Education Secretary Johnny Key said he’d worked with an eight-member personnel policy committee in the Pulaski County School District and it had worked reasonably well. A union was decertified in that district after a state takeover, too.

The motion was adopted 5-4, with Zook breaking the tie. Dean, Hill, Newton and Chambers voted no. Moore, Pekron, McFetridge and Williams voted yes.

In short, a group representing a tiny percentage of Little Rock teachers effectively dictated policy through the state Board which has claimed it has returned local control to the district. The next time you hear any of them, or the governor, use the phrase “local control” you may laugh. Pekron, particularly, gave a speech yesterday in which he said more local control was better, but with “guardrails.” Here’s yet another one to add to his list.

In other business, the Board put off until December an idea to expand the membership on the existing Community Advisory Board from seven to nine members, to conform with the size the state Board has dictated for the Little Rock School Board to be elected next November. The state Board has never explained why it wants to expand the board from seven to nine members, but critics have suggested it is being done to increase the odds that a majority of board seats won’t be held by black people in the majority-black district. There are also objections to expanding the current Community Advisory Board with two at-large members until the board is elected. It is widely distrusted because Republican politicians controlled appointments.

The Board also took no further steps on firming up terms of the memorandum of understanding by which the district will operate after a board is elected. The state Board favors a number of limitations on board power, including control of the superintendent and a prohibition on entering a contract with the teachers union. Member Chad Pekron also wants a prohibition on school district litigation. There’s also disagreement on how much control the state would exert on operation of “community schools” — low-scoring schools that are to be targeted with extra help.

In reports from Board members, McAdoo asked the board if any of them had encountered things she’d encountered: death of a parent or child, students charged with crimes and in jail and more. Her point was that teachers are underappreciated and written off by policymakers as lazy and selfish. She objected, too, to reliance on standardized tests from rewarding or punishing schools.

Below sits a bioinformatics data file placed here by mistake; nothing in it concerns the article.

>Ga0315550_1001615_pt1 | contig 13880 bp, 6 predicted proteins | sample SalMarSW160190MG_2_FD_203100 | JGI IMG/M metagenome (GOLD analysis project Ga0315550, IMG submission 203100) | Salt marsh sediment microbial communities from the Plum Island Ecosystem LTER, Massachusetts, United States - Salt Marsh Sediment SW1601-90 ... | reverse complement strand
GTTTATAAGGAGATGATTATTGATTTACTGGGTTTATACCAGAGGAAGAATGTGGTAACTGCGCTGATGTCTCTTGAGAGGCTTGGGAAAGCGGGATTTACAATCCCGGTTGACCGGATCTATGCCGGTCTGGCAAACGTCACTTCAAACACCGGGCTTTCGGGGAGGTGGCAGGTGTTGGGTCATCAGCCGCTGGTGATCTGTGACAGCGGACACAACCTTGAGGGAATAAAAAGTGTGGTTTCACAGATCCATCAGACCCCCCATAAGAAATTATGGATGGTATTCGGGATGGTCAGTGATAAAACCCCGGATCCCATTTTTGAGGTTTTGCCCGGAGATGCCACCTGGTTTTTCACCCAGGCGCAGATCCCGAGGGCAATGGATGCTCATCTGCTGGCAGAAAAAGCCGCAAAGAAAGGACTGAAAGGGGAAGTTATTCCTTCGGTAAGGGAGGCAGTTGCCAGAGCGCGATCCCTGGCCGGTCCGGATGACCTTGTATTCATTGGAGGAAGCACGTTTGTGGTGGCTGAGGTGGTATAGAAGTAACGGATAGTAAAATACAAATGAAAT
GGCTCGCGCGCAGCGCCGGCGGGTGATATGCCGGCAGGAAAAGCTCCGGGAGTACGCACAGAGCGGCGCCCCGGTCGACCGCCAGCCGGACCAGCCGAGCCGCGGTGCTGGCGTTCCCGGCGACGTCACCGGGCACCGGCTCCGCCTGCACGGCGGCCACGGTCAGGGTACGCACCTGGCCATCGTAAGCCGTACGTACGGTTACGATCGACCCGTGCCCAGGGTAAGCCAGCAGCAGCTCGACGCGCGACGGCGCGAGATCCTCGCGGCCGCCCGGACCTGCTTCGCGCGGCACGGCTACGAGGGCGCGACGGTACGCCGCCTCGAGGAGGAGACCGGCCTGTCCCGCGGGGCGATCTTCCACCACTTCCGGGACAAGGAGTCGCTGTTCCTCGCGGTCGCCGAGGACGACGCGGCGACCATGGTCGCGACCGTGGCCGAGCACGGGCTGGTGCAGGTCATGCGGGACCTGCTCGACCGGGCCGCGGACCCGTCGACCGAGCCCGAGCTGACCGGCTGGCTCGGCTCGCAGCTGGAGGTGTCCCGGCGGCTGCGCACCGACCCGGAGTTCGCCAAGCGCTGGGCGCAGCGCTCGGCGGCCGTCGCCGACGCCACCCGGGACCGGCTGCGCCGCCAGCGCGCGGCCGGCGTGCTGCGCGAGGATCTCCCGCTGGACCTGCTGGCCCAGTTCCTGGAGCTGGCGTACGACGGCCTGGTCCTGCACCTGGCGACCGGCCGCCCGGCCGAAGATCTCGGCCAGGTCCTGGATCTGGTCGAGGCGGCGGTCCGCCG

She said teachers too often are ignored. “If teachers don’t have a true say about decisions affecting them you can’t use the word community.” She got loud applause from the audience. The only Board comment was from Zook who said she agreed with her about evaluations based on answering questions about something after a quick reading. Perhaps so, but it hasn’t stopped her from taking over, and retraining control of, the Little Rock School District precisely because of standardized tests scores in some, but not all, Little Rock schools.

When public comment finally was allowed at the end of the meeting, the Board got an earful of criticism. It began with Ali Noland, mother of two children in the district.

She blasted the board for voting without taking public comment. “You all have lost every bit of credibility to ever talk about community engagement and community input. You chose to vote before hearing our input. That tells us that what we have to say doesn’t matter.

“Our input could have changed one mind. Instead of listening to us you took a vote and then allowed us to make a statement after the fact that will have no bearing on the outcome.”

She complained that no one knew the specifics of proposals on the personnel committee and other items until today. She said the board had moved the goalposts on the personnel committe because it didn’t like the outcome of the democratic process. At some point, she said the Board will have to let the democratic process prevail.

Another speaker asked Zook why “private personal conversations carry more weight than voices of people on public record.” Thousands demonstrated yesterday, she noted, but Zook and Moore cite unnamed others as influencing their views.

Julia Taylor, a parent in the district, urged the board: “Listen to what the people have to say and take it into account.”

Another speaker said it was “appalling” to hear Zook characterize strikers as teachers who don’t care about children.

Michelle Linch, who heads the Arkansas State Teachers Association, said she would have spoken in favor of a representative in every school. She complained of LREA influence in the process.